Businesses and markets alike progress through life cycle curves. Consulting firm Gartner illustrates this well with its technology hype cycle methodology. It states that a new technology will undergo an initial trigger of innovation, before reaching peak hype. Thereafter, it follows a “trough of disillusionment” before people become enlightened to true potential. Meanwhile, other new technologies are developing and following their own hype cycle.

The dotcom era is a great example of this in action. During that time, the startup hype bubble inflated until it burst dramatically. Only then did the most successful tech giants start to emerge. Google and Amazon are two of the best-known examples, continuing to dominate the markets today.

Businesses themselves also progress through a similar life cycle curve. If a startup is successful, it undergoes a post-launch period of growth to become profitable. Eventually, it reaches a point of maturity beyond which further growth becomes impossible without diversifying into other businesses.

These cycles illustrate why economic diversity matters for success. Google has stayed at the c-top of its game because it quickly moved beyond its initial search engine offering. Amazon’s foray into cloud computing as a means of enabling its retail business made a significant contribution to the company’s success.

Even as Google and Amazon were undergoing their phenomenal growth, new innovators such as Uber, SpaceX, and WeWork were developing their own offerings and became unicorns in their own right. The tech market has flourished for so long precisely because each fresh influx of startups pushes existing companies to diversify their business in order to remain competitive.

Staying Ahead of the Fintech Curve

Like many other sectors, the financial world is currently undergoing a technological revolution. Fintech has its own set of unicorns that have emerged over the last few decades — Stripe, Revolut, and Monzo are all fine examples. They’ve pushed the established banks to extend their own boundaries into digital banking. Goldman Sachs has had considerable success with Marcus, its digital banking initiative, which logged $46bn in deposits even as profits elsewhere slumped.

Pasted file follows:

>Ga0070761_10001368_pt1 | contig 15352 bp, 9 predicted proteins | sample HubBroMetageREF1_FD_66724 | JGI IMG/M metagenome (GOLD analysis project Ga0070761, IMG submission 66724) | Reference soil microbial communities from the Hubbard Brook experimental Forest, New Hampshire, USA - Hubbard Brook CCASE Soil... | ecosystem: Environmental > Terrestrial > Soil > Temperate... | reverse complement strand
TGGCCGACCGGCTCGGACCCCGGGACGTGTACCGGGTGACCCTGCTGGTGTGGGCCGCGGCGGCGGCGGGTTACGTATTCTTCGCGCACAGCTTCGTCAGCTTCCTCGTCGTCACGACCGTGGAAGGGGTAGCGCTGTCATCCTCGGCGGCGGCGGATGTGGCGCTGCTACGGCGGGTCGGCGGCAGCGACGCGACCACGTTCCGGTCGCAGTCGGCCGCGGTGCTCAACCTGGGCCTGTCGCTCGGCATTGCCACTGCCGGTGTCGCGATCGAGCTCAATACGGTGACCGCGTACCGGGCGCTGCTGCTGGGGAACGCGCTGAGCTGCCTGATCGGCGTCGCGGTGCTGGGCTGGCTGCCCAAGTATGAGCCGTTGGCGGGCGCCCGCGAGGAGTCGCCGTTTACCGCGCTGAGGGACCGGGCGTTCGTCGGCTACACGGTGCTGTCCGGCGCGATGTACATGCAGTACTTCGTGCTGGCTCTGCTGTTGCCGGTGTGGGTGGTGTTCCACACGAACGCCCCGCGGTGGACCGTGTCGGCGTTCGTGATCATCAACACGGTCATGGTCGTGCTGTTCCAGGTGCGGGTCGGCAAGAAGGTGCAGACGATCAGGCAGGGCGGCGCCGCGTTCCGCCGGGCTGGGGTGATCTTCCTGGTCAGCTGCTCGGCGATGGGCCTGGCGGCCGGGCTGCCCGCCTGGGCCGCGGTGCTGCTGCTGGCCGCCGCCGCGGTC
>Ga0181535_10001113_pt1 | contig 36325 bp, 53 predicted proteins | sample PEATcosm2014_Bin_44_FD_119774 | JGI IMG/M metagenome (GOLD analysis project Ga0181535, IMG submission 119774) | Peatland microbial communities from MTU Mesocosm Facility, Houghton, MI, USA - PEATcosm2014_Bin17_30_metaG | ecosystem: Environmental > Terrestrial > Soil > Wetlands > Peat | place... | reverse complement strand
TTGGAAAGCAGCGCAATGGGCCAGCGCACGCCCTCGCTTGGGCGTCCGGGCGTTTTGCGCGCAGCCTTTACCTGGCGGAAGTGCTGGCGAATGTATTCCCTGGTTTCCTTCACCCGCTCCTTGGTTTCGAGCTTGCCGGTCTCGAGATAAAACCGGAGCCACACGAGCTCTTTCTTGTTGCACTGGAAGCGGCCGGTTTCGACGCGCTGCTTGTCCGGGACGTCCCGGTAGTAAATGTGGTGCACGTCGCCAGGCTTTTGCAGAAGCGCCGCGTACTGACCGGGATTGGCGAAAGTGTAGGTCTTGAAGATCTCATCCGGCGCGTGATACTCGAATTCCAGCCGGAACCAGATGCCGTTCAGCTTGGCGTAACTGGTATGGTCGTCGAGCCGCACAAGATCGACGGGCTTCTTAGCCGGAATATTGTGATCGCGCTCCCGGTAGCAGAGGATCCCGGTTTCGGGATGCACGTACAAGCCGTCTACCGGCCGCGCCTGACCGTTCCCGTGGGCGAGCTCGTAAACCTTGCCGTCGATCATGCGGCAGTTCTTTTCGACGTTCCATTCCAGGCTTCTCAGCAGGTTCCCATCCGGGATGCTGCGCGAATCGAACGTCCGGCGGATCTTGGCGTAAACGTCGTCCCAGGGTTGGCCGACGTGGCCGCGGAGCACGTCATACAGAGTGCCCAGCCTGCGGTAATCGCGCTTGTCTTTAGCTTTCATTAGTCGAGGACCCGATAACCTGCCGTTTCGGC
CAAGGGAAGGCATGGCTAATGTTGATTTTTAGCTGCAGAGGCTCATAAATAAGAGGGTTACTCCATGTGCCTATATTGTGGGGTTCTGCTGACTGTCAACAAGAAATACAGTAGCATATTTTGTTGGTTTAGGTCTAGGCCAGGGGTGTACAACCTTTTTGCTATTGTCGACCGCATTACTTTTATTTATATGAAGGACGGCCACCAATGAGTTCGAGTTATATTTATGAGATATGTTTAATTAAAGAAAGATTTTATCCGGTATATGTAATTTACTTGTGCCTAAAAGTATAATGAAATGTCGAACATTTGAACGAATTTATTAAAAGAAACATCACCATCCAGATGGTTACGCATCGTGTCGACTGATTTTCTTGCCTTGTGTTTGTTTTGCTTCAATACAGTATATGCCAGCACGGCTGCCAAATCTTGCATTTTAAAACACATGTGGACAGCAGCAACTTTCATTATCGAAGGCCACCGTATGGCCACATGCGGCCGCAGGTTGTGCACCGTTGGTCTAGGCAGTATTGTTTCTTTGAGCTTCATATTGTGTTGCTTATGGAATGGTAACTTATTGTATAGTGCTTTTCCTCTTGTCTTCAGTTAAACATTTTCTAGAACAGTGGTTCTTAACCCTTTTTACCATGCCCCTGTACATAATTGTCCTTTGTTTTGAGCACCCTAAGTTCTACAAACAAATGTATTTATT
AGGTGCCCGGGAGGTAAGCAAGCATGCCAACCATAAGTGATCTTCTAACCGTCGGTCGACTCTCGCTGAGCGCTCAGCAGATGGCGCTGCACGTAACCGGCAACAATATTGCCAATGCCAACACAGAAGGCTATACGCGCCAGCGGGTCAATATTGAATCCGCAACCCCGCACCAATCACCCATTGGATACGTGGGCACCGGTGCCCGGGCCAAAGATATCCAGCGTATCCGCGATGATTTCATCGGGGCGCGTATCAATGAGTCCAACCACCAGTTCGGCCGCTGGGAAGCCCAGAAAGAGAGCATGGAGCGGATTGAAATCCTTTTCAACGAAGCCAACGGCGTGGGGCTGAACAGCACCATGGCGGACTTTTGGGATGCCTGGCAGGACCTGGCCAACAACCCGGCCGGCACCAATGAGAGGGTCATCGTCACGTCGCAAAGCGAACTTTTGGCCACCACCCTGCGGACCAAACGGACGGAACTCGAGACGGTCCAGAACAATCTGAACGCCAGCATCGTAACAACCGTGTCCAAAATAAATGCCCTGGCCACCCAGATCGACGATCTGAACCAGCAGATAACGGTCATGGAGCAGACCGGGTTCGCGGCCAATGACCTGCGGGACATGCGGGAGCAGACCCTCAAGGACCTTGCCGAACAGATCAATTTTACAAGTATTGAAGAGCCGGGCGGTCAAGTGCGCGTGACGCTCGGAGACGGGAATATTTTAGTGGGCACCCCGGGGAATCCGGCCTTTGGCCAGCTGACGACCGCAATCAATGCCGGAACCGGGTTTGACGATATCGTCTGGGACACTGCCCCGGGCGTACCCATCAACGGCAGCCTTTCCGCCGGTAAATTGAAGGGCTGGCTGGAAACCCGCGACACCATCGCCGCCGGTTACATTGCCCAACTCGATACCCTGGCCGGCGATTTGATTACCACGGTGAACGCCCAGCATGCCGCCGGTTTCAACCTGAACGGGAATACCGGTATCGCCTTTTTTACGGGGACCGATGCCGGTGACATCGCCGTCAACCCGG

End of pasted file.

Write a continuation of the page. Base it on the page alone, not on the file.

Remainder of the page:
The emergence of digital banking, together with developments in artificial intelligence and distributed ledger technologies (DLTs), mean that the financial landscape is inevitably going to look very different in the years to come.

In particular, DLT offers vast potential to the financial world. Once it emerged, big banks were quick to form into consortia such as R3, to explore how they can leverage the technology to increase efficiencies and reduce costs. DLT emerged from the cypherpunk movement, yet the banks know they must embrace it to remain competitive.

The last year or two has also seen the cryptocurrency blockchain and fintech startup scene explode with newcomers, in a way that’s been compared to the dotcom bubble. The scars of the dotcom era still run deep, and many are afraid of history repeating itself. This means that for fintech startups using DLT, they often face a rocky road to acceptance.

Overcoming Financial Exclusion

Even though there are positive signs for the blockchain sector, a critical challenge is that smaller players are still being denied basic banking services. First Republic bank recently closed the accounts of Civil, one of its blockchain startup clients. The UK Financial Conduct Authority issued a report last year stating that DLT companies are having issues accessing bank accounts. Even in blockchain-friendly Switzerland, cryptocurrency companies are running into problems when it comes to basic banking.

At INITIUM, we believe in the value of a diverse and competitive fintech ecosystem which comprises players of all shapes and sizes. We aim to unite the new digital economy with the traditional financial infrastructure. By providing the necessary grounding, we want to promote innovation and remove the barriers to entry for new players in the fintech space.